no bid was accepted during the following few years. The park was
given a new lease of life in February 2001 when Queensborough
Holdings handed ownership over to Heritage GB, a company which was
formed by Queensborough Holdings Chairman Kevin Leech and his son
Allan. Therefore, the park was simply owned by a re-branded company
of its previous owners. Allan Leech bought £4.75 million worth
of shares in Lightwater Valley Attractions Ltd which was the new
holding division for the park, in other words they run the park
while Heritage GB financed the initial buyout using Allan's money
from Ball Investments Ltd.
Lightwater Valley has over 40 rides and attractions, ranging from
thrill rides such as The Ultimate for the brave and daring, Falls
of Terror for the more modest thrillseekers and small rides such as
Dragon Boats for the park's young visitors. Lightwater Valley
categorise their attractions into 3 groups - Jaw Droppers, Whipper
Snappers and Nippers. This helps establish what rides are suitable
for visitors and the expected height restriction for each. The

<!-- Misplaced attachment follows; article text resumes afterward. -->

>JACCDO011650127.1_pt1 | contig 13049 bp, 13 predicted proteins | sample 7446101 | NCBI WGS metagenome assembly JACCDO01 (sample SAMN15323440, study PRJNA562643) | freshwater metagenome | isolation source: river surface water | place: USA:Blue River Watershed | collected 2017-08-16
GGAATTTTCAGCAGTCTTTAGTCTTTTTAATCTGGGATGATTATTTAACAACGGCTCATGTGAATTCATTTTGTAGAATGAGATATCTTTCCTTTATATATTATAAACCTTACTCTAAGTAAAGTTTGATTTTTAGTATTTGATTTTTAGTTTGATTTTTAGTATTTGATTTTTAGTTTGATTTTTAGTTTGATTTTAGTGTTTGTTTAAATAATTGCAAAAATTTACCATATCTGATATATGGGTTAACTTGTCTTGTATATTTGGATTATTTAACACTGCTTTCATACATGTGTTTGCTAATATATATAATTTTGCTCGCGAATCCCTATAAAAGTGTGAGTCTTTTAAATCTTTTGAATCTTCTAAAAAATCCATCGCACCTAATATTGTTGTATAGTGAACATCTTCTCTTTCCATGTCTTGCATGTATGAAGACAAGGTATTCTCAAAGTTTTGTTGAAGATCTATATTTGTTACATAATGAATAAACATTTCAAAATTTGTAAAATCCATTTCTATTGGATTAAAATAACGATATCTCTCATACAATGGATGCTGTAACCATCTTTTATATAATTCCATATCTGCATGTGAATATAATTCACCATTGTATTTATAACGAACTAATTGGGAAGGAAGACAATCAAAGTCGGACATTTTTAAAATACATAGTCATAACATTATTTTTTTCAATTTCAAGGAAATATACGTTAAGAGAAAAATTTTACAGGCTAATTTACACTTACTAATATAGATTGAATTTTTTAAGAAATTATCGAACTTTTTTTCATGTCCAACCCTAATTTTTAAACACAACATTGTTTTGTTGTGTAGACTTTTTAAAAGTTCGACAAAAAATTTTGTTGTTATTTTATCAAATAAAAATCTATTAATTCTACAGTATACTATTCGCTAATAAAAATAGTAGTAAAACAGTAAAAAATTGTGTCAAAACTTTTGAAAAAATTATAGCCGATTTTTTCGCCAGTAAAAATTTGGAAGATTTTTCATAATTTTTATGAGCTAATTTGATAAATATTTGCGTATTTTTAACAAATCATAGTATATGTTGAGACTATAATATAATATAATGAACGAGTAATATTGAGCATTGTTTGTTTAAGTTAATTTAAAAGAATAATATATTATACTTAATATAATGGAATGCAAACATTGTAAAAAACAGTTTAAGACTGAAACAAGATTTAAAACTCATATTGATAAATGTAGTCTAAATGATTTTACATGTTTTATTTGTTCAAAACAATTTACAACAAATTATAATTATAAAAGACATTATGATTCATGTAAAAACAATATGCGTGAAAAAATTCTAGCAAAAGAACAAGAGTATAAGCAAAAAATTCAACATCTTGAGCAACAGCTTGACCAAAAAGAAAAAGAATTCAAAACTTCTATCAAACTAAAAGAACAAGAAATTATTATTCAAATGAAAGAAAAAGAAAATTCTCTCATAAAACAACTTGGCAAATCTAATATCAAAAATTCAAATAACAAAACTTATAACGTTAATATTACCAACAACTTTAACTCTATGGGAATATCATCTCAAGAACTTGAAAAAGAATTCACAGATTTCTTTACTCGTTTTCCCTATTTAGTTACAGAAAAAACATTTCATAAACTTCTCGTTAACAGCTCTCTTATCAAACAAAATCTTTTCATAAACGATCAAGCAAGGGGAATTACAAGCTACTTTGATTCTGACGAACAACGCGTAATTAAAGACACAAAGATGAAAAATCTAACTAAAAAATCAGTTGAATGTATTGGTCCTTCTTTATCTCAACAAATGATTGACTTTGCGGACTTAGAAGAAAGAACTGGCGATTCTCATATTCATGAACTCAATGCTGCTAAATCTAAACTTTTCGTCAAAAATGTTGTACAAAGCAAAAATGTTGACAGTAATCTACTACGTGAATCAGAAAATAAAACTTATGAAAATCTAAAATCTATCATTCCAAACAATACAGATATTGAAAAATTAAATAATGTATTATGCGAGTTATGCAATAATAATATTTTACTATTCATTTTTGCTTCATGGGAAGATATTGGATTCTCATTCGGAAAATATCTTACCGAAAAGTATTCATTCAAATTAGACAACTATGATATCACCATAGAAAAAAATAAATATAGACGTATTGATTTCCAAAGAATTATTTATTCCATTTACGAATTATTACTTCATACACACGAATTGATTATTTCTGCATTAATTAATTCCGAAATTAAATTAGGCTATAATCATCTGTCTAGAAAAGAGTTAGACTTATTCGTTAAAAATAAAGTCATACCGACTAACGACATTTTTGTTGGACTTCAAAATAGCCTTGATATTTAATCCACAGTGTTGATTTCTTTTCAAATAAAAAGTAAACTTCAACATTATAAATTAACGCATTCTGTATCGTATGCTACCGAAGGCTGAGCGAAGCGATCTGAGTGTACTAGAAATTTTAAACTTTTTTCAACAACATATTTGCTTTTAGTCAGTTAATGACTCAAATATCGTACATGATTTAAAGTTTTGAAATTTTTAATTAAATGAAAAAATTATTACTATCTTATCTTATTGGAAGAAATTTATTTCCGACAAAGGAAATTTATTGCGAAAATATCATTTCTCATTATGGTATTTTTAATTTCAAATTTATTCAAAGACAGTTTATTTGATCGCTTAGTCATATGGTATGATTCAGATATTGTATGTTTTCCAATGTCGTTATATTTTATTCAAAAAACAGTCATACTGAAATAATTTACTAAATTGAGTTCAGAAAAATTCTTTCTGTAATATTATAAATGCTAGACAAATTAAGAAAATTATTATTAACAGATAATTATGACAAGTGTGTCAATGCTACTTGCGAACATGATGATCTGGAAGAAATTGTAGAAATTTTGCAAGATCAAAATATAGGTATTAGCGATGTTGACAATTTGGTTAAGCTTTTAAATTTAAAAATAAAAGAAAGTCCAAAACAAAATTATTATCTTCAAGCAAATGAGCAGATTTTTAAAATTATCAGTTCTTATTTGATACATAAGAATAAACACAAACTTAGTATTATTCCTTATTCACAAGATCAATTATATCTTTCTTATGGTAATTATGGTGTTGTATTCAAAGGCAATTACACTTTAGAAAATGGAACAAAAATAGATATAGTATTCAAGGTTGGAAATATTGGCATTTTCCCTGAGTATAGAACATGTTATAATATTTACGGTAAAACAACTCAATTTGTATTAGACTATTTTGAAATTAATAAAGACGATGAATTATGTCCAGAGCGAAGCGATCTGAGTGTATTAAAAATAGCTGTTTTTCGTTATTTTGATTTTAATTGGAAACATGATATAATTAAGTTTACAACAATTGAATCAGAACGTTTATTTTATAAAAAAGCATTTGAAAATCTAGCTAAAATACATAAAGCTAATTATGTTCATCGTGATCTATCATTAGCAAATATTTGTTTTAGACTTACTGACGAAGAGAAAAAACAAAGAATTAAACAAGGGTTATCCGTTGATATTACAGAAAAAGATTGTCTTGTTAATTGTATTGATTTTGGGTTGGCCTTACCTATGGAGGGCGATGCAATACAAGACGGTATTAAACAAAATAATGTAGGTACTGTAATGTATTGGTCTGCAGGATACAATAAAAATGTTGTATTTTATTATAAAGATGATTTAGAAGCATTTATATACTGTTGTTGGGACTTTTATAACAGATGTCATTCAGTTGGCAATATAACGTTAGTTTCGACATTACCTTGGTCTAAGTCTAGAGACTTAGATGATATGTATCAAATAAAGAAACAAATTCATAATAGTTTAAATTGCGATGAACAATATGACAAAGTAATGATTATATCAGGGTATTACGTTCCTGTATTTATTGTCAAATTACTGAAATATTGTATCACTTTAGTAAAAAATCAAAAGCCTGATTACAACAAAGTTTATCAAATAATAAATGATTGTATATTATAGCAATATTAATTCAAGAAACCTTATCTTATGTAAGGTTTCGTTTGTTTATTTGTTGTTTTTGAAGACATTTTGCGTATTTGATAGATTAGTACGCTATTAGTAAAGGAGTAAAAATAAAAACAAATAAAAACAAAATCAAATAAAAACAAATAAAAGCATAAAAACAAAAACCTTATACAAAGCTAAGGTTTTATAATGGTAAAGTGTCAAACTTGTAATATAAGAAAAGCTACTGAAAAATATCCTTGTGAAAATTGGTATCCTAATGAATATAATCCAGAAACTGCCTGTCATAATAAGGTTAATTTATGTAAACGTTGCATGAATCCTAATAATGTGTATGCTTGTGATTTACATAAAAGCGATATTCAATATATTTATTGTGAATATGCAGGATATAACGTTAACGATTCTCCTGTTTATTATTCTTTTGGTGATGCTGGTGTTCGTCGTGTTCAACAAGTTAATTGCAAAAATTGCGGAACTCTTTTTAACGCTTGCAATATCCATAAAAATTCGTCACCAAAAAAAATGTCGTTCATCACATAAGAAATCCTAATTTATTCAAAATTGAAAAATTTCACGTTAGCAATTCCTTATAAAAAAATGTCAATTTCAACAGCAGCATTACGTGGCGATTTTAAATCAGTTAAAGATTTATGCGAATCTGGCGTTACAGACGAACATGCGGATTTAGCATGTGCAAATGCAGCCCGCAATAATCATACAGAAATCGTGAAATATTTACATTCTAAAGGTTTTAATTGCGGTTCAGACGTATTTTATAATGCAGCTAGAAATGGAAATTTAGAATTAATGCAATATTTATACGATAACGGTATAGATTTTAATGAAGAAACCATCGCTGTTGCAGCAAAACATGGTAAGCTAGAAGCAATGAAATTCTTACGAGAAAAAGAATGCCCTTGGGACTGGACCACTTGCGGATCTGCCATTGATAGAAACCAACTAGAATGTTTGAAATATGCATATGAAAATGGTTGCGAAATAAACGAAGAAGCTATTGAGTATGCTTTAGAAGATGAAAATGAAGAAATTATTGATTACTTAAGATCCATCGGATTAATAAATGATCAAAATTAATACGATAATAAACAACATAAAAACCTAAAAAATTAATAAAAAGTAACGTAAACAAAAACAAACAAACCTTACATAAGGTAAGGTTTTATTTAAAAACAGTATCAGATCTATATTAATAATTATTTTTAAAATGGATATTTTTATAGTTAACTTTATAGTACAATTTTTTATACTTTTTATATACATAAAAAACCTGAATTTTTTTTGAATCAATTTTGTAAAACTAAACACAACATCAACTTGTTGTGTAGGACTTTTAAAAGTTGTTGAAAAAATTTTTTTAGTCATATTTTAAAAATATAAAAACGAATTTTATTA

theme park has a total of 5 rollercoasters, 2 water rides and
various flat rides.
In 2009 the park opened the Wild River Rapids
, a family
water ride. The ride is rented from Mellors Amusements
. They have also
removed the Hornet's nest mid season, after failing to get the ride
to operate correctly after two years of operation.
The park's attractions are split into the following
- The Twister- Ultimate
- Eagles Claw- Black Widows Web-
- The Wave- Trauma Tower
- Grand Prix Go Karts- Dodgems- Carousel- Falls Of Terror- Wild
River Rapids- Flying Camels- The Ladybird- Skate Karts- Buffalo
Express- The Caterpillar Coaster- Lightwater Wheel
- Swan Lake Boats- Amazing Maze- Lightwater Express- Spinning
Teacups- Mini Ferris Wheel- Magic Wheel- Noah's Ark- Dragon Boats-
Vintage Cars- Lady Bug- Magic Marc's Magic Shows- Gator Park
(selection of junior rides)
The park recently revealed details of the expected shape of the
park over the next few years on the popular Valley Mania fan site.
Amongst these plans are proposals to extend The Ultimate
rollercoaster to regain it's record breaking status, to replace the
ageing Rat Ride, and to buy a permanent version of the popular Wild
River Rapids. Further plans suggest that the park may be split into
two themed areas - Lightwater Valley for young and aged visitors,
with more sedate rides, and Darkwater Valley to house the rides
intended for thrill seekers.
The Ultimate was designed by Big County Motioneering and the park’s